In the centre of the Mongol square, standing on a little hill of rubble, stood a familiar grey-bearded figure shouting orders and encouragement—Torluk. Jebu remembered hearing that Torluk had been put in charge of the Chinese troops and the South of the Yang-Tze Fleet. He must have taken personal command of this all-important beachhead and now intended to die defending it. Using the pole end of his naginata as a flail, Jebu plunged into the fight. He pushed men aside right and left until at last he was in the front rank of samurai.

“Torluk,” he called. “Torluk, come to me.”

Torluk’s eyes met his in shocked recognition. With a roar, the old Mongol was off his mound and charging at Jebu, swinging his sabre. Jebu thrust his naginata to a startled samurai near by and awaited Torluk’s rush with his open hands held out before him.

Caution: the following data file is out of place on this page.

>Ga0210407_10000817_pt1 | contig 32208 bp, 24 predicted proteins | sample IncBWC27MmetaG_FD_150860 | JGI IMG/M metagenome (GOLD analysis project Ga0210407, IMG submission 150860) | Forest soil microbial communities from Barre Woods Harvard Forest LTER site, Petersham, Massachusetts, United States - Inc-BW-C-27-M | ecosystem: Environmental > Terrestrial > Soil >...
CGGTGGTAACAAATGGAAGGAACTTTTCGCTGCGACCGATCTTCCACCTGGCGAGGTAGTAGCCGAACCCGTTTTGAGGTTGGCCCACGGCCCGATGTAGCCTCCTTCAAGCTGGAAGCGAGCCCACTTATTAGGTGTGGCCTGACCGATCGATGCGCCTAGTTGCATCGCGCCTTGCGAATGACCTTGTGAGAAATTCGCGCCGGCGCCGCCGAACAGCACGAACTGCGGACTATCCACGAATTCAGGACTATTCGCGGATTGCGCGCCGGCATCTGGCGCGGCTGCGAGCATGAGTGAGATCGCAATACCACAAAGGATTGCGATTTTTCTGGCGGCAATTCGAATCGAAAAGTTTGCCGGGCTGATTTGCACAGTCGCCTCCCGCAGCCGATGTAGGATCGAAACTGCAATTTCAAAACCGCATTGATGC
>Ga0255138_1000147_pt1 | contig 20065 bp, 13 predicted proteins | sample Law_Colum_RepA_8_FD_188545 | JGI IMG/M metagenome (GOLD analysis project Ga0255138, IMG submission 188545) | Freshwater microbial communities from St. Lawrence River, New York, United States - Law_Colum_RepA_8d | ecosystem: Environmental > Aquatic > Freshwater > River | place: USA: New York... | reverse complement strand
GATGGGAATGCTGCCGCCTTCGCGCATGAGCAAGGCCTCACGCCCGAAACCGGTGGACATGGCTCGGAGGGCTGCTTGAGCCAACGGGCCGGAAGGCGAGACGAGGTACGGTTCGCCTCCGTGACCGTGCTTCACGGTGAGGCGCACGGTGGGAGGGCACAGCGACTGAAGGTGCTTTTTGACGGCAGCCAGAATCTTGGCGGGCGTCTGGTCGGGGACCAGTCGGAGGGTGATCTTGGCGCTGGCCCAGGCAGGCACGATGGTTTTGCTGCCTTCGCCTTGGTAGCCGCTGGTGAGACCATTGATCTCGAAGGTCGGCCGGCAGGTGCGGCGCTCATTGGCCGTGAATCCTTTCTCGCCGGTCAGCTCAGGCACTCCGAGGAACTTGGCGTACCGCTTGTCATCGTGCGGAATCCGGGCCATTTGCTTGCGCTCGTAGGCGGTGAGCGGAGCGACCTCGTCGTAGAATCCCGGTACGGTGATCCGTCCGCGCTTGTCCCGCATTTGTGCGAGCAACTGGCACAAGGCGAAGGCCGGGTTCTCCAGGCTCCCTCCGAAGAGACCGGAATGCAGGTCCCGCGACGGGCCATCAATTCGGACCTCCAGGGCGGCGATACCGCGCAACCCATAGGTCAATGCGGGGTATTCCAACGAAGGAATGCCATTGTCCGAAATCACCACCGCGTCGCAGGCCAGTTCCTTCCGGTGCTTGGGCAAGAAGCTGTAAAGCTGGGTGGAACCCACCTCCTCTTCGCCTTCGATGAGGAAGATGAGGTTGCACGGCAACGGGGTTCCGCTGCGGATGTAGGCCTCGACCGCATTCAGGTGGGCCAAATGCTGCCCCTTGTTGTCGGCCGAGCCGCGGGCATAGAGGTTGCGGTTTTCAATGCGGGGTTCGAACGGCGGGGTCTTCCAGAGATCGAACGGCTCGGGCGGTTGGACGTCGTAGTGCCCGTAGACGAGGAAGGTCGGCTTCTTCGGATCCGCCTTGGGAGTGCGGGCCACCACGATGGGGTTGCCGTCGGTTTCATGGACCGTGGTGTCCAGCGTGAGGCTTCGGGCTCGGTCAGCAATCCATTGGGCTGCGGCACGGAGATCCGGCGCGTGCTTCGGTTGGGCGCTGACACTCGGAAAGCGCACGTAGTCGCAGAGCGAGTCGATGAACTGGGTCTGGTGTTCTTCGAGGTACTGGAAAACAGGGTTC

Suspecting a trick, Torluk checked his rush and began circling Jeb slowly. Age, Jebu saw, had affected Torluk more than it had Arghun. His movements were slower, less certain than they had been. A flicker of superstitious fear crossed his face.

“So, you still live,” said Torluk. “I had heard you were alive, but I could not believe it.”

“Yes, I am alive, and your master, Arghun, is dead,” said Jebu. Something—fear, grief?—crossed Torluk’s bearded face, then was pushed back by the determined, concentrated stare of the professional fighting man.

“And now you mean to kill me and complete your revenge?”

Jebu laughed. “You wish to die in combat, of course, but I have a crueller fate than that in mind for you.”